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Lectio Divina: it could be for you!

Lectio Divina: it could be for you!

There has been a working party of core parish members invited by Father Chris to look at the feasibility of setting up on a regular basis a Lectio Divina Group. The ‘guinea pigs’ , have been attending sessions to explore what Lectio Divina is and how to put it into practice under the gentle  guidance and leadership of Caroline Price , who is a great advocate of this ancient christian practice.

Group Member Jane Critten explains more:


Lectio Divina: ‘What?’ ‘So what?’ & ‘Now what?’


The term ‘lectio divina’ simply refers to the time-honoured method – practised by monastics since their beginning – of prayerfully reading the scriptures.

Whilst understanding scripture – as theology, literature and history – is important, lectio divina is not as concerned with exegesis as it is with learning to listen in the context of prayer to what scripture has to say to us and to respond prayerfully to what we hear.  As Pope Paul VI wrote so eloquently,

‘Prayer should accompany the reading of Sacred Scripture, so that God and man may talk together; for “we speak to Him when we pray; we hear Him when we read the divine saying”.’[1]

To practice lectio divina, we need to set some time apart for this prayer and establish external and internal peace.  Then, asking the help of the Holy Spirit, we begin the first stage:  we read our passage of scripture.  At this stage, lectio, what concerns us is what the passage is saying of itself.  Without paying attention to scripture at this level, there is a danger that we simply manipulate the text to our own purposes, rather than letting God speak through his scripture.

The second stage of the process is meditatio: we listen to what the scripture passage is saying to each of us.  This stage is deeply personal.  This is not a search for something original or clever to say about the text, nor is it a quest for identifying the most objectively important message of the passage.  It requires a listening of the heart: which word or phrase ‘jumps out’?  There is no need at this stage to analyse the reasons for it (indeed there is a risk that if we do so, we may suppress a challenging or otherwise unexpected response to the scriptures), but simply acknowledge that it is there.  Having acknowledged its presence, we go further into our meditation and, through reading the passage again, we ask what that word or phrases means to us.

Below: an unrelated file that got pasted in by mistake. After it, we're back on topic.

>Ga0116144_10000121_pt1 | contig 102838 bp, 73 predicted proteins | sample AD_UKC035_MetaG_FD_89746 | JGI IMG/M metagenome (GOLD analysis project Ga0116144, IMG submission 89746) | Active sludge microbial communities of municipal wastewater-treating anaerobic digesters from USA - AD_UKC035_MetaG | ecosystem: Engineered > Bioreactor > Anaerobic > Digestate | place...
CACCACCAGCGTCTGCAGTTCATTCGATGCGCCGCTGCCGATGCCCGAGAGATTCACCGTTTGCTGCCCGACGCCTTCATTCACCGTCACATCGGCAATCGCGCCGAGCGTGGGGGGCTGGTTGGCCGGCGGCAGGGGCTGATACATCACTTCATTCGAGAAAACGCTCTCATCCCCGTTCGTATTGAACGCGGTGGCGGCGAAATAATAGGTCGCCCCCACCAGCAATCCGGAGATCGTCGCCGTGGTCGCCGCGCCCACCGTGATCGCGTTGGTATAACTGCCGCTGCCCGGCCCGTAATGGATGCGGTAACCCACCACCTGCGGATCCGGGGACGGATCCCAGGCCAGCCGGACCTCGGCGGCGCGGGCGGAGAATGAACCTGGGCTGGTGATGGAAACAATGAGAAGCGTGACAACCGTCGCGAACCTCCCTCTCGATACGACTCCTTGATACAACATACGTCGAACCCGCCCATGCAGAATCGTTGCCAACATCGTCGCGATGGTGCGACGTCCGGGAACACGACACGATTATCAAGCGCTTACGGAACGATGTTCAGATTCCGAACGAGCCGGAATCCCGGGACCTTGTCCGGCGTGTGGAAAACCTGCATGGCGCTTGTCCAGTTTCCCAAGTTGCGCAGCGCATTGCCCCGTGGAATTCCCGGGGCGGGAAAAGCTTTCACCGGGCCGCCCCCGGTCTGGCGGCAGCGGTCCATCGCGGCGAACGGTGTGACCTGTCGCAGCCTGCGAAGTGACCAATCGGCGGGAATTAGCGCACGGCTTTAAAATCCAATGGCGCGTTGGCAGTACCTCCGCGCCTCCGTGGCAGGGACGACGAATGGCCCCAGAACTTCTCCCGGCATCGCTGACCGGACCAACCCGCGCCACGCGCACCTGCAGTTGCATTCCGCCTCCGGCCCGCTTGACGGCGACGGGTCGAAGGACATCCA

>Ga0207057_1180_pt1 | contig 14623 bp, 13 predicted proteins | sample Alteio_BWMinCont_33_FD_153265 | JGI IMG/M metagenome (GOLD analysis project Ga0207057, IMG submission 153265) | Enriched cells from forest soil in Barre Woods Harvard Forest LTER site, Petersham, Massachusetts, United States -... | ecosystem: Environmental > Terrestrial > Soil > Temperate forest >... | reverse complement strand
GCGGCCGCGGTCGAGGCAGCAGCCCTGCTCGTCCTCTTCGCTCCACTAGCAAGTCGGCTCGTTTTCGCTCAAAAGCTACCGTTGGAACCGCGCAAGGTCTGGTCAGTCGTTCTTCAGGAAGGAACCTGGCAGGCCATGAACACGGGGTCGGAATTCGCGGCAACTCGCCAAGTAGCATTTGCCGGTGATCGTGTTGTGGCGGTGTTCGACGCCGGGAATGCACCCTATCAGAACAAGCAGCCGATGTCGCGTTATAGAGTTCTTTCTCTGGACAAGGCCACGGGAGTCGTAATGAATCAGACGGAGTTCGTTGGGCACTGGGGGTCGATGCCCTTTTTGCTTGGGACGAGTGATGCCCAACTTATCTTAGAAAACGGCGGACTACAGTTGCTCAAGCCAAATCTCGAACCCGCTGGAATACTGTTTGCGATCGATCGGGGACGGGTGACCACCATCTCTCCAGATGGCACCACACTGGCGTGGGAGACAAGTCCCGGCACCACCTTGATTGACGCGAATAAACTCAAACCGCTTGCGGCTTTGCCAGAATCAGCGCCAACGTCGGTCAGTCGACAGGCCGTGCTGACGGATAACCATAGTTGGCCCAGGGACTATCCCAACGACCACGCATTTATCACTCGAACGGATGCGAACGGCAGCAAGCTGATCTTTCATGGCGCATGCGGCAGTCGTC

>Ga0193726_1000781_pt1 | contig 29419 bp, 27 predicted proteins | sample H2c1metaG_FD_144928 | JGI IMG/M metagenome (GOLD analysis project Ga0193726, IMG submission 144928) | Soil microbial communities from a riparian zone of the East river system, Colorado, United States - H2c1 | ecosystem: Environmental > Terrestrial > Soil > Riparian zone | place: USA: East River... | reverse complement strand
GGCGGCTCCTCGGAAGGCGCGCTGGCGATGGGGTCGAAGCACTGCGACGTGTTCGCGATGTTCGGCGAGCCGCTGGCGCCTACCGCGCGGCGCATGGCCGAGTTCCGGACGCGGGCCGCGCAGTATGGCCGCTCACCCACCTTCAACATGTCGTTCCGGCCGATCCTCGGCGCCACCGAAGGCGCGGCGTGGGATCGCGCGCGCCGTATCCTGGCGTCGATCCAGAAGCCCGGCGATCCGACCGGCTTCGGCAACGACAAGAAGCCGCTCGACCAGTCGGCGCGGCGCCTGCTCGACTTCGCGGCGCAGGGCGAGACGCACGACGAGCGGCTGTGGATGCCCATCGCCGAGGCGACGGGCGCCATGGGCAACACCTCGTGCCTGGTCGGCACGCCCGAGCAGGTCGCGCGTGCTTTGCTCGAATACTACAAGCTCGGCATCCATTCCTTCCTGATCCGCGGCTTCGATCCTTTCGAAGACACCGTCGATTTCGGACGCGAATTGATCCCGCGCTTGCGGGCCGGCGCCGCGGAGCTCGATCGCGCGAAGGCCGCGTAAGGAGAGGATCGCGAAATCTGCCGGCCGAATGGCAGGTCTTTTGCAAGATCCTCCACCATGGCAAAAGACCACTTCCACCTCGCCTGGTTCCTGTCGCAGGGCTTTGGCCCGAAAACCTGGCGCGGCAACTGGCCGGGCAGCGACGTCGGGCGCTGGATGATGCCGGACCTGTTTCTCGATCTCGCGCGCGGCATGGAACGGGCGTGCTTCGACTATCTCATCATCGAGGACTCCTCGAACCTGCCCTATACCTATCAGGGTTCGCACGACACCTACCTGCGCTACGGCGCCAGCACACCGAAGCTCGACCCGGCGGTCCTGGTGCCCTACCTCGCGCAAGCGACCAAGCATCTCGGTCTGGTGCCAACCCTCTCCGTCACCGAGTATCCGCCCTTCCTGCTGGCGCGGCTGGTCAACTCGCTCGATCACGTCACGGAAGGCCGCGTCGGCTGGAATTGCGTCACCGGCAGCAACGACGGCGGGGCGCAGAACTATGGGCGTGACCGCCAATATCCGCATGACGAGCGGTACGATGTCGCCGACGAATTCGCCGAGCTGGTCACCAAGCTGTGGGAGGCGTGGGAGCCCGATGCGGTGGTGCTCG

Having meditated attentively upon the Lord’s word, we move on to the third stage of lectio divina: oratio, or prayer.  What do we say to the Lord in response to his word?

The fourth stage of the lectio divina structure is contemplatio.  As we spend this time in wonder, we pray for the grace to see as God sees and for the wisdom to discern God’s will for us.  David Foster compares this stage of contemplation – or ‘wonder’ – with lingering after sharing a meal with a friend:

We sit and take time to enjoy the food shared, and especially to enjoy the company in which we have shared the food and drink. It is a time for gratitude, humour and togetherness.  So it is good not to hurry out of the presence of God we have savoured in our time of prayer… this is a time just to let God be God, and to let God be God for me. Our own self-offering to God will come naturally out of that.’[2]